The Greek word for “hell” used in the New Testament. A transliteration of “Valley of Hinnom” (גֵּי הִנֹּם, gey hinnom), a boundary marker between Judah and Benjamin (Josh 15:8; 18:16). Jeremiah began to associate the place-name with God’s divine wrath and judgment (Jer 7:32, 19:6) because Kings Ahaz and Manasseh began sacrificing their children to Molech there (2 Kgs 16:3, 21:6).The term “Gehenna” is primarily used in the Synoptic Gospels as a symbol of future eschatological judgment (Matt 23:33). The term is almost always used by Jesus Himself (except in Jas 3:6), and bears the sense of a place of physical and spiritual torment and destruction (Matt 5:29–30, Jas 3:6; Matt 10:28; Luke 12:5).The Gospel writers based their usage on Jeremiah’s reinterpretation of the sacrifices in the Hinnom Valley and Isaiah’s final prophecy of the undying worm and unquenchable fire (Isa 66:24; compare Mark 9:48).
Gehenna (γέεννα, geenna). The Greek word for “hell” used in the New Testament. A transliteration of “Valley of Hinnom” (גֵּי הִנֹּם, gey hinnom), a boundary marker between Judah and Benjamin (Josh 15:8; 18:16). Jeremiah began to associate the place-name with God’s divine wrath and judgment (Jer 7:32,
GEHENNA (PLACE) [Lat Gehenna]. Valley, currently known as the Wadi er-Rababeh, running S-SW of Jerusalem and also a designation for fiery hell, the opposite of the dominion of God and eternal life. The Lat form is derived from the Gk geenna. The Gk is a transcription of the Aram gêhinnām whose Heb
Gehenna. English transliteration of the Greek form of an Aramaic word which in turn is derived from the Hebrew phrase “the Valley of [the son(s) of] Hinnom.” The name properly designates a deep valley delimiting the territories of the tribes of Benjamin and Judah (Jos 15:8; 18:16). It is commonly identified
The International Standard Bible Encyclopedia, Revised
Gehennagə-henʹnə [Gk. géenna < Aram gêhinnām < Heb. gê-hinnōm—‘valley of Hinnom’ (Josh. 15:8) < gê beně hinnōm—‘valley of the son of Hinnom’ (Josh. 15:8; 18:16; 2 Ch. 28:3; etc.) or ‹gê benhinnōm—‘valley of the sons of Hinnom’ (2 K. 23:10)]. The English transliteration of the Gk. géenna,
GEHENNA* English transliteration of the Greek form of an Aramaic word, which is derived from the Hebrew phrase “the Valley of [the son(s) of] Hinnom.” The name properly designates a deep valley delimiting the territories of the tribes of Benjamin and Judah (Jos 15:8; 18:16). It is commonly identified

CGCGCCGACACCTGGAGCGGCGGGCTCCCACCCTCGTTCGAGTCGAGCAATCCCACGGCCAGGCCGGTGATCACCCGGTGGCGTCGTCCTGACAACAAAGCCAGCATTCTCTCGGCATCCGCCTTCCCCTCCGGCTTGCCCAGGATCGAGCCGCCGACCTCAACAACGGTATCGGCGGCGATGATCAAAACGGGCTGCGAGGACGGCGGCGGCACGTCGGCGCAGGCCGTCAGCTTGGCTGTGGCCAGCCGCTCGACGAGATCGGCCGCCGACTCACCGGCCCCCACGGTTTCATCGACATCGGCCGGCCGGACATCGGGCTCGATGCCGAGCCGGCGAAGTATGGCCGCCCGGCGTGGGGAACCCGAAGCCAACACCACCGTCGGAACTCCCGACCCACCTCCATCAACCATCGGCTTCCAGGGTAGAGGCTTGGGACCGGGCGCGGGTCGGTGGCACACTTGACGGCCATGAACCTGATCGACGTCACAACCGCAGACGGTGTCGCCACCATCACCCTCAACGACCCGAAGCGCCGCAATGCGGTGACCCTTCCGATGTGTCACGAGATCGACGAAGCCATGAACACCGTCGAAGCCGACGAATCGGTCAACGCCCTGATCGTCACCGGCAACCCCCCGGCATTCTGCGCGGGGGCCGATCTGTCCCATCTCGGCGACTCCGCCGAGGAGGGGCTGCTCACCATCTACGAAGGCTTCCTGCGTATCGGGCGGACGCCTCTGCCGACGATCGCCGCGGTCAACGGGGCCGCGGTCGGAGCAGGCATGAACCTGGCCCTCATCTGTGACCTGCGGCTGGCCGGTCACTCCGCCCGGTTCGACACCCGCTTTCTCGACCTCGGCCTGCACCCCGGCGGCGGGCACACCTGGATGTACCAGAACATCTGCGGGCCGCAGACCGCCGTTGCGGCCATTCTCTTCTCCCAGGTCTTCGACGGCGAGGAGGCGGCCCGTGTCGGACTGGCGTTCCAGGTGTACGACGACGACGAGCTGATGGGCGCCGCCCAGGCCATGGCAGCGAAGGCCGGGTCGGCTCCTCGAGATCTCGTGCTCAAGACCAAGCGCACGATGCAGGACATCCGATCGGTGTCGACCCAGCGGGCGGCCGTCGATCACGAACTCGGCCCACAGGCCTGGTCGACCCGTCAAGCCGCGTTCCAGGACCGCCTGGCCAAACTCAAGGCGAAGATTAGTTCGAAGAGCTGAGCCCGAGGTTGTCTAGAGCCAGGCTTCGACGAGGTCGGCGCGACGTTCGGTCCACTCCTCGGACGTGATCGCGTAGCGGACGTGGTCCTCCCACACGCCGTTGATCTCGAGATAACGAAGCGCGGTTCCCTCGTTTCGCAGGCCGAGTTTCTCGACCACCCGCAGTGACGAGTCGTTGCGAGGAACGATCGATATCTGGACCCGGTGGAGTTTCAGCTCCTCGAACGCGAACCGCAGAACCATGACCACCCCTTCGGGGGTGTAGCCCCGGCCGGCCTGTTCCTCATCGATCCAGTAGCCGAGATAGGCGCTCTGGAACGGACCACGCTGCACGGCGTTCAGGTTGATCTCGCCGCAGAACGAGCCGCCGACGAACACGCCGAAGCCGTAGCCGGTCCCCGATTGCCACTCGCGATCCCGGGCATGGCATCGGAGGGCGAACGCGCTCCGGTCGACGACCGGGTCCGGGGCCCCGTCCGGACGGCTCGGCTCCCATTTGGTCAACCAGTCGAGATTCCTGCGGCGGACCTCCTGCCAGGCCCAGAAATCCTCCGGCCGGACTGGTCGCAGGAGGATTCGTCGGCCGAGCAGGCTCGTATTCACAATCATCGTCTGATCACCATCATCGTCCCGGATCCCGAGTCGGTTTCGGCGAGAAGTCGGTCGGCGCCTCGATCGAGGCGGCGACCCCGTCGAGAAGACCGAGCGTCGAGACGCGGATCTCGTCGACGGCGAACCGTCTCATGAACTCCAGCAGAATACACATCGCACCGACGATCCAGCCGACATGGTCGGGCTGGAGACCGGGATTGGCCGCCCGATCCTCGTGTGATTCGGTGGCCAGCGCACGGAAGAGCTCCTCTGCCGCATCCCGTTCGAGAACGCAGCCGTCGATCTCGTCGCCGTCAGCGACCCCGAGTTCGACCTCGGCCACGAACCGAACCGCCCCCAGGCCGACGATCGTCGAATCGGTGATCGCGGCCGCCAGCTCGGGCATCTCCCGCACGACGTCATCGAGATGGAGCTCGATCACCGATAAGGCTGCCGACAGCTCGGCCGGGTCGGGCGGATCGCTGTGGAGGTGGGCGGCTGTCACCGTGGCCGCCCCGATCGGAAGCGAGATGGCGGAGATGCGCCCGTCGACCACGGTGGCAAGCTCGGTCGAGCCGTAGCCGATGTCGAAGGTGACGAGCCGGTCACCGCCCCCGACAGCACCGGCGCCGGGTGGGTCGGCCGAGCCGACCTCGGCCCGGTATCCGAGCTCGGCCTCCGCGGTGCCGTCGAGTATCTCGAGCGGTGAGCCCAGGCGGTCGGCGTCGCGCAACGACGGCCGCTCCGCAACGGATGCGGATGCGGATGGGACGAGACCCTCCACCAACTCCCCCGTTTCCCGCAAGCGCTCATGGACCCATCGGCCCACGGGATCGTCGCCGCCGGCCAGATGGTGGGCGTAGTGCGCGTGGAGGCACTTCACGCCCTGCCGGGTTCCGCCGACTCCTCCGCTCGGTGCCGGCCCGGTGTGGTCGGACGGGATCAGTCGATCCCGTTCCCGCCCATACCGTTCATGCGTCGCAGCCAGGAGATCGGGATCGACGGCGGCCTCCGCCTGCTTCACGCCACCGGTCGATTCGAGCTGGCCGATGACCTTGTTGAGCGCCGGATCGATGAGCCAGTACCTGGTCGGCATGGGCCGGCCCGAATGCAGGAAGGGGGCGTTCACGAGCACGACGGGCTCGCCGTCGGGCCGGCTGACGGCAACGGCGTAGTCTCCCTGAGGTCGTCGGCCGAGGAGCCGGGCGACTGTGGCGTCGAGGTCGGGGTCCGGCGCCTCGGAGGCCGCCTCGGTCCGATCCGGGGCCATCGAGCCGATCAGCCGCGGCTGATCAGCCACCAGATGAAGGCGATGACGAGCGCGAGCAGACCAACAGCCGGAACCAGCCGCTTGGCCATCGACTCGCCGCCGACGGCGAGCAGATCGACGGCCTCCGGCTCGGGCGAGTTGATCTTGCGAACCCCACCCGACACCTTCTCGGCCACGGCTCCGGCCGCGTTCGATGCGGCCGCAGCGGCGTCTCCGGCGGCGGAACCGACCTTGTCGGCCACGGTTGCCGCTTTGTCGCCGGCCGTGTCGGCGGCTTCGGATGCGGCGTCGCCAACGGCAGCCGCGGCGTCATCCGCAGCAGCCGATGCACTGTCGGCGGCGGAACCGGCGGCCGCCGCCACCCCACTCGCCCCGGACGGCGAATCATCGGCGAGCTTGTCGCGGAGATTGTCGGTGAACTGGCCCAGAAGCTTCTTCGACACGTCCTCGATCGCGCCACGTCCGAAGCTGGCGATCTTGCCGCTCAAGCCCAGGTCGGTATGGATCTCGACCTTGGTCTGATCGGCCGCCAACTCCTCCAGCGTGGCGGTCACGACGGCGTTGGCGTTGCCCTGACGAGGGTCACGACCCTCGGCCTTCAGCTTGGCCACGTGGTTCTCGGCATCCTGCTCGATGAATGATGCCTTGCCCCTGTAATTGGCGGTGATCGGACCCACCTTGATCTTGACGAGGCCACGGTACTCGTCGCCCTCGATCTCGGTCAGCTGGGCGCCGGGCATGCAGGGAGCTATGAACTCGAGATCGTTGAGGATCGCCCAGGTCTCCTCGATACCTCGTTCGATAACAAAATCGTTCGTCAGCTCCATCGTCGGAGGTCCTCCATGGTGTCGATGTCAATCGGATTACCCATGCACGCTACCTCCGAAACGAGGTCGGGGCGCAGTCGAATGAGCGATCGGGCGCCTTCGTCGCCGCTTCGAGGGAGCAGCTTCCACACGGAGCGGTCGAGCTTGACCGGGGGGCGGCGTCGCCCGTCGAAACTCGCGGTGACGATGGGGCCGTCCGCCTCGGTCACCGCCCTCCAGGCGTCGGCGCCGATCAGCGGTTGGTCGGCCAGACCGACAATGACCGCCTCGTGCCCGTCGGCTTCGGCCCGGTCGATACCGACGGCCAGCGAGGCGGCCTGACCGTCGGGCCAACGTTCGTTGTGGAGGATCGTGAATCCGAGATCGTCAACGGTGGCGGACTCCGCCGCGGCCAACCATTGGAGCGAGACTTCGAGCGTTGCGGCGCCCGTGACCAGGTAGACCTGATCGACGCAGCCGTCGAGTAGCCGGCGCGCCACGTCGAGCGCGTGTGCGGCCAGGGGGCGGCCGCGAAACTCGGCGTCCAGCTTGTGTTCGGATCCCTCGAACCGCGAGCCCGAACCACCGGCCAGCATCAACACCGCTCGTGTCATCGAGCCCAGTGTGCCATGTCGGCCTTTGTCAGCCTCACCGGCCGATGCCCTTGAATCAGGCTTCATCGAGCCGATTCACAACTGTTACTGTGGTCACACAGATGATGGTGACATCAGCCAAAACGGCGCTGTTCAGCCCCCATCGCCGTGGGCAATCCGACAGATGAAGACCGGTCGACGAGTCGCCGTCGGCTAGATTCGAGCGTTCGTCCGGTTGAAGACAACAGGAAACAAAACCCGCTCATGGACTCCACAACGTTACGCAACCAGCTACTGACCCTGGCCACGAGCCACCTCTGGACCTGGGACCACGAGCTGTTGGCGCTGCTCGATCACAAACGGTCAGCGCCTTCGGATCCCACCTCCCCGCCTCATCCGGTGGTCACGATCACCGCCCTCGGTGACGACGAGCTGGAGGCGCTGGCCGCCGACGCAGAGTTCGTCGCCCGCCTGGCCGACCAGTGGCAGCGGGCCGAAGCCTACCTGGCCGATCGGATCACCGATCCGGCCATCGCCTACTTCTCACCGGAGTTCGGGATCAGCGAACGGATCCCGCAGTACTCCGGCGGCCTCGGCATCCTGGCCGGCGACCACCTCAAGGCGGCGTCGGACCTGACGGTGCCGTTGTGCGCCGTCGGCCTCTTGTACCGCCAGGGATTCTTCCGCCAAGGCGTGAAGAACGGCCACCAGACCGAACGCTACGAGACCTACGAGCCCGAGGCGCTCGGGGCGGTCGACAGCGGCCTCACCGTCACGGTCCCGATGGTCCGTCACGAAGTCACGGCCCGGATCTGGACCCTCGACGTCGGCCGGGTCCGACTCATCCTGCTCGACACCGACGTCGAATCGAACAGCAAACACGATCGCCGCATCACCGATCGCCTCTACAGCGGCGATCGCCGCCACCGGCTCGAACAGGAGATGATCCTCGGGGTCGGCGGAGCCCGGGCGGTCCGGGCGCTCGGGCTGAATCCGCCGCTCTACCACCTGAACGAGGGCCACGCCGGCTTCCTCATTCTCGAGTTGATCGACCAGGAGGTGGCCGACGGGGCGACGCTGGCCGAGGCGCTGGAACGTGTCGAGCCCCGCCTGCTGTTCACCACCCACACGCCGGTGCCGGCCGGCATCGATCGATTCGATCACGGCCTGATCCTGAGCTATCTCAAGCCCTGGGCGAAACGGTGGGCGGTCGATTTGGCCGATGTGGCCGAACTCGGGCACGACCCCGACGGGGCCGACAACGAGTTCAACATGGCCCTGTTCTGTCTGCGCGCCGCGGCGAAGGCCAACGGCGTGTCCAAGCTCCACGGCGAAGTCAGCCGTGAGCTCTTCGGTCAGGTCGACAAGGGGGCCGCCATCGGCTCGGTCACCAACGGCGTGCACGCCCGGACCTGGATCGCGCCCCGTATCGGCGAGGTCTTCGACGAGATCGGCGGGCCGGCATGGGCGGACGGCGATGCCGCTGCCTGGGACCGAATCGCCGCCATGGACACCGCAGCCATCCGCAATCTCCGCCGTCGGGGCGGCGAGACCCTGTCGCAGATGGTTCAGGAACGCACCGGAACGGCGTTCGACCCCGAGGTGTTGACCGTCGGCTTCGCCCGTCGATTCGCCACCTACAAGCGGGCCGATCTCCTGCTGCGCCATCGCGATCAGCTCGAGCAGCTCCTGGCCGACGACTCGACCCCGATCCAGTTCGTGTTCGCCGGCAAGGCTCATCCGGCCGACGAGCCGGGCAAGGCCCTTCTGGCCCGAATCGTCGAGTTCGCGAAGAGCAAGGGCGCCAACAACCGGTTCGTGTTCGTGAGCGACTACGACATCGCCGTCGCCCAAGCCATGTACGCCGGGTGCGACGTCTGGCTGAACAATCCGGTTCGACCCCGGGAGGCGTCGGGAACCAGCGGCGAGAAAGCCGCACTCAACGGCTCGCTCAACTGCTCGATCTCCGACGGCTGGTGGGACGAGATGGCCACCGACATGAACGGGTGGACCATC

GEHENNA. The Gr. form of the Heb. gē–hinnom, “valley of Hinnom” (Josh 15:8; 18:16); also called Topheth (2 Kgs 23:10). The form Gaienna occurs in the LXX in Josh 18:16b. The word is used as the metaphorical name of the place of torment of the wicked after the final judgment. The valley was the place
Gehenna (Gk. géenna; Lat. Gehenn.)The “valley of Hinnom” (from Heb. gê hinnōm), a ravine (Wadi er-Rabâbi) S and SW of Jerusalem, meeting with the Kidron Valley at En-rogel. Early traditions locating the valley in the Wadi Kidron are not satisfactory. The English NT usually translates the Greek term
Gehenna [gə hĕnˊə] (Gk. géenna). Greek form of Heb. gê hinnōm “valley of Hinnom” (Josh. 15:8), designating the narrow valley south of Jerusalem. The place was infamous during the monarchic period for the practice of child sacrifice by fire (cf. 2 Kgs. 23:10; Jer. 7:31). In the Hellenistic period
GEHENNA (Hebrew, “Valley of Hinnom” or “Valley of the son of Hinnom”) The valley of the son of Hinnom, south of Jerusalem, identified with the modern Wadi er-Rababeh. It became synonymous with a place of eternal torment and suffering for the damned. The name itself is taken perhaps from the original
Gehenna (Gk. γέεννα). Lit. ‘the Valley of Hinnom’ (Heb. גֵּי הִנֹּם); the meaning of Hinnom is unknown. It was orig. used purely topographically, prob. for the Wady er-Rabâbi to the SW and S. of Jerusalem, which joined at the SE of the city with the valley of the *Cedron, though it has sometimes (e.g.
GEHEN´NA (ge-henʹa; Gk. geenna, for the Heb. hinnōm, the “Valley of Hinnom”). A deep, narrow glen to the S of Jerusalem where the Jews offered their children to Molech. The OT renders “valley of the son of Hinnom,” or “Ben Hinnom” (2 Kings 23:10; Jer. 7:31; 19:2–6). In later times it served as a receptacle
Gehenna—(originally Ge bene Hinnom; i.e., “the valley of the sons of Hinnom”), a deep, narrow glen to the south of Jerusalem, where the idolatrous Jews offered their children in sacrifice to Molech (2 Chr. 28:3; 33:6; Jer. 7:31; 19:2–6). This valley afterwards became the common receptacle for all the
But I say to you that everyone who is angry at his brother will be subject to judgment, and whoever says to his brother, ‘Stupid fool!’ will be subject to the council, and whoever says, ‘Obstinate fool!’ will be subject to fiery hell.